FaithWorld

Top Sunni Islam authority al-Azhar halts dialogue with Vatican

al-azharThe highest authority of Sunni Islam, the Islamic University of al-Azhar in Cairo, has frozen all dialogue with the Roman Catholic Church over what it called Pope Benedict’s repeated insults towards Islam. Benedict this month condemned attacks on churches that killed dozens of people in Egypt, Iraq and Nigeria, saying they showed the need to adopt effective measures to protect religious minorities. (Photo: Al-Azhar mosque in Cairo, July 13, 2006/Suhaib Salem)

His remarks followed a New Year bombing outside a church in the Egyptian city of Alexandria that left 23 people dead and dozens injured and prompted demonstrations by both Christians and Muslims against sectarian violence. The pope urged Christian communities to persevere in a non-violent manner in the face of what he described as “a strategy of violence that has Christians as a target”.

Al-Azhar’s Islamic Research Council “reviewed in an emergency meeting on Thursday the repeatedly insulting remarks issued by the Vatican Pope towards Islam and his statement that Muslims are discriminating against others who live with them in the Middle East,” al-Azhar said in a statement. “The council decided to freeze dialogue between al-Azhar and the Vatican for an indefinite period,” it added.

pope diplomatEgypt’s government last week dismissed the pope’s remarks as “unacceptable interference” and summoned its Vatican ambassador back to Cairo for consultation. (Photo: Pope Benedict greets an Arab diplomat to the Vatican after calling for protection of Christian in Muslim countries, January 10, 2011/Alessia Pierdomenico)

Vatican spokesman Father Federico Lombardi said on Thursday that al-Azhar’s move would not change the Vatican’s “policy of openness and desire for dialogue” with Islam. The freeze came a few weeks before the next scheduled meeting of the Joint Committee for Dialogue of the Pontifical Council for Interreligious Dialogue and the Permanent Committee of al-Azhar for Dialogue among the Monotheistic Religions.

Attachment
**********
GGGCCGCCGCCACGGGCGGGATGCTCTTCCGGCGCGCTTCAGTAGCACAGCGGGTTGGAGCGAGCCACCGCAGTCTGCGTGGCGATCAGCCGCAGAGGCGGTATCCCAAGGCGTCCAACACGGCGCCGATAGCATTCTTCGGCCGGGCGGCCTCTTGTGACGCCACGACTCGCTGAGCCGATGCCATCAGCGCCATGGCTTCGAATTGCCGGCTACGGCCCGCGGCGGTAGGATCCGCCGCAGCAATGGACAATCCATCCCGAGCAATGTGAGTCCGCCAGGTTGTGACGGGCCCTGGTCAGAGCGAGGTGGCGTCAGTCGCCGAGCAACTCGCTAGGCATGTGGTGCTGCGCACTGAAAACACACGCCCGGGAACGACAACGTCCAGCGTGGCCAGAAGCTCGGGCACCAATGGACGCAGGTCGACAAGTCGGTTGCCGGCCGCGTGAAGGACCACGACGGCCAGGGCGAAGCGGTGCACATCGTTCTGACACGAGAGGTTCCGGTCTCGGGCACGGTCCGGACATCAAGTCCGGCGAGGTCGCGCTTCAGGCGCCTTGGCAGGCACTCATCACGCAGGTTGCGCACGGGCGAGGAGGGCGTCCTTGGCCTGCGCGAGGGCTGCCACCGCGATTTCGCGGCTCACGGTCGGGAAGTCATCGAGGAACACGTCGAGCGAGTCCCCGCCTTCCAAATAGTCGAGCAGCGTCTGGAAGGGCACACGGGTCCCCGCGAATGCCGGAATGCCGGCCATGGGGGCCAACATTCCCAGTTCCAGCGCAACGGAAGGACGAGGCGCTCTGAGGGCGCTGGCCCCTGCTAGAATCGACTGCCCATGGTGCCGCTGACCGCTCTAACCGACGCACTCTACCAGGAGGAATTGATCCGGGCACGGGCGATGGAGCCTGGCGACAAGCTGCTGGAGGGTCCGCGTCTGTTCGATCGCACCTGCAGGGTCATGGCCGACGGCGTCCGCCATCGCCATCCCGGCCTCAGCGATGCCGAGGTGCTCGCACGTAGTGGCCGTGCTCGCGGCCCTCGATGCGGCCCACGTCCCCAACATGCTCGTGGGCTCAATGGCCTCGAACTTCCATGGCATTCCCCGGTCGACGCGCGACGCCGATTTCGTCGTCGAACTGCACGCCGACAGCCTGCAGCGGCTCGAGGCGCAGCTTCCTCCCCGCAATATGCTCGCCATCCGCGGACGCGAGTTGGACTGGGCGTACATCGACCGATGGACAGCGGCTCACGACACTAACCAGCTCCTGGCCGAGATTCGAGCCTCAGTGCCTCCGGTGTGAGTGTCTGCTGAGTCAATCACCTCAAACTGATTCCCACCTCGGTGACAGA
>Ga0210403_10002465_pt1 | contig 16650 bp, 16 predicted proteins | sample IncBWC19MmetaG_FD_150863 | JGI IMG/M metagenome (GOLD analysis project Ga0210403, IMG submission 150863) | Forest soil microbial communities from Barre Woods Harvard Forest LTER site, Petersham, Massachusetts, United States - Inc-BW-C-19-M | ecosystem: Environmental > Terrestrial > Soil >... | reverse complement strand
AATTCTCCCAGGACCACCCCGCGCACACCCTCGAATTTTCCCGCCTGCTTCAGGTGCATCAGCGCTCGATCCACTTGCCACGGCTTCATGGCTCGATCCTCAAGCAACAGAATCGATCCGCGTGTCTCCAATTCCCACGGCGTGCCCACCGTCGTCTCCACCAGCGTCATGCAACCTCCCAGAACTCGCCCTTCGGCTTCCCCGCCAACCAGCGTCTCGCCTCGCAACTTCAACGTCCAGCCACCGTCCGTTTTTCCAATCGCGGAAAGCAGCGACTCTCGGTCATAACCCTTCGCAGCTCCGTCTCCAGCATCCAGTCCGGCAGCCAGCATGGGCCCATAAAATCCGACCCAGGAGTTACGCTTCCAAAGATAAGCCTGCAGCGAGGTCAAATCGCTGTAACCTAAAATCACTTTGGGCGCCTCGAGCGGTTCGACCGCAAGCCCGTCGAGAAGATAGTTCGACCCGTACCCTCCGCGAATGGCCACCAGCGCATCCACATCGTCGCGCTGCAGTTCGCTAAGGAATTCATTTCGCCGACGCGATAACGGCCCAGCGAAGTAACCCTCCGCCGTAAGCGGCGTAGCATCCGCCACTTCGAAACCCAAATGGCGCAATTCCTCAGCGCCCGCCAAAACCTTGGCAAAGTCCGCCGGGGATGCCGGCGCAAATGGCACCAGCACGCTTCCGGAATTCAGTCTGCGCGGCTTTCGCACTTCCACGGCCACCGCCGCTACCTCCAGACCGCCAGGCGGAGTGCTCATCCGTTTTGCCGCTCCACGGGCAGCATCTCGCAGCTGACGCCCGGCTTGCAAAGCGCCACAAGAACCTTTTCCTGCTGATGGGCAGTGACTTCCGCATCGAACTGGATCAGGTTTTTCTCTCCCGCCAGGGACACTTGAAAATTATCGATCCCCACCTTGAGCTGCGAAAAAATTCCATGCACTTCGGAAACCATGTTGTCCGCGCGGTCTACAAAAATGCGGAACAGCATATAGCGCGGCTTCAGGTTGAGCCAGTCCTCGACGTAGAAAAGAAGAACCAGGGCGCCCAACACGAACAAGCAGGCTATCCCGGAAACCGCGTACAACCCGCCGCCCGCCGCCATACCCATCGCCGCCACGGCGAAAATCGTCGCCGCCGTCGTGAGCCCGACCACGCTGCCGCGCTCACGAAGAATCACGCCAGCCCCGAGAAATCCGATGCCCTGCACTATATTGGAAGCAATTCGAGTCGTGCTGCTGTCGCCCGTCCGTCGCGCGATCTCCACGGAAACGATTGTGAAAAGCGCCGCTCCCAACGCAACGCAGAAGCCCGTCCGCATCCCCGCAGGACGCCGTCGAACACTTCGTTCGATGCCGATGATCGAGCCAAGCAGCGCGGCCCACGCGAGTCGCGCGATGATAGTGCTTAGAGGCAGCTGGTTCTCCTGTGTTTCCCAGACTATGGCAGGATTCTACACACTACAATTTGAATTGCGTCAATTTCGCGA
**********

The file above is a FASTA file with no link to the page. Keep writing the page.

Pope: Governments must protect minority Christians

Pope Benedict called on Monday for Pakistan to repeal its anti-blasphemy law and demanded that governments in predominantly Muslim countries do much more to protect minority Christians from violent attacks.

Speaking in his annual address to diplomats days after a senior Pakistani politician who opposed the legislation was assassinated by his own bodyguard, the pope said the Pakistani law was a pretext for violence against religious minorities.

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(Photo: Pope Benedict XVI attends an audience with Vatican-accredited diplomats at the Vatican, January 10, 2011. REUTERS/Alessia Pierdomenico)

Haj pilgrims flock to Mount Arafat to beg forgiveness

arafat 1 (Photo: Haj pilgrims at the Plains of Arafat, 15 Nov 2010/Mohammed Salem)

Millions of Muslims gathered around Mount Arafat, where the Prophet Mohammad delivered his last sermon, to beg for God’s forgiveness on Monday, the spiritual climax of the annual haj pilgrimage. Pilgrims flocked mostly on foot to Arafat, a rocky outcrop in a dusty plain a few kilometers away from Mecca, to pray until sunset. They set up tents where they could, squatted on the side of the road in shelters or stayed at the nearby Namira mosque.

A record of at least 2.5 million pilgrims have come to Saudi Arabia to perform this year’s haj, one of the world’s biggest displays of mass religious devotion. So far, the authorities have reported none of the major problems or disasters that marred the event in previous years, such as building collapses and deadly stampedes caused by overcrowding.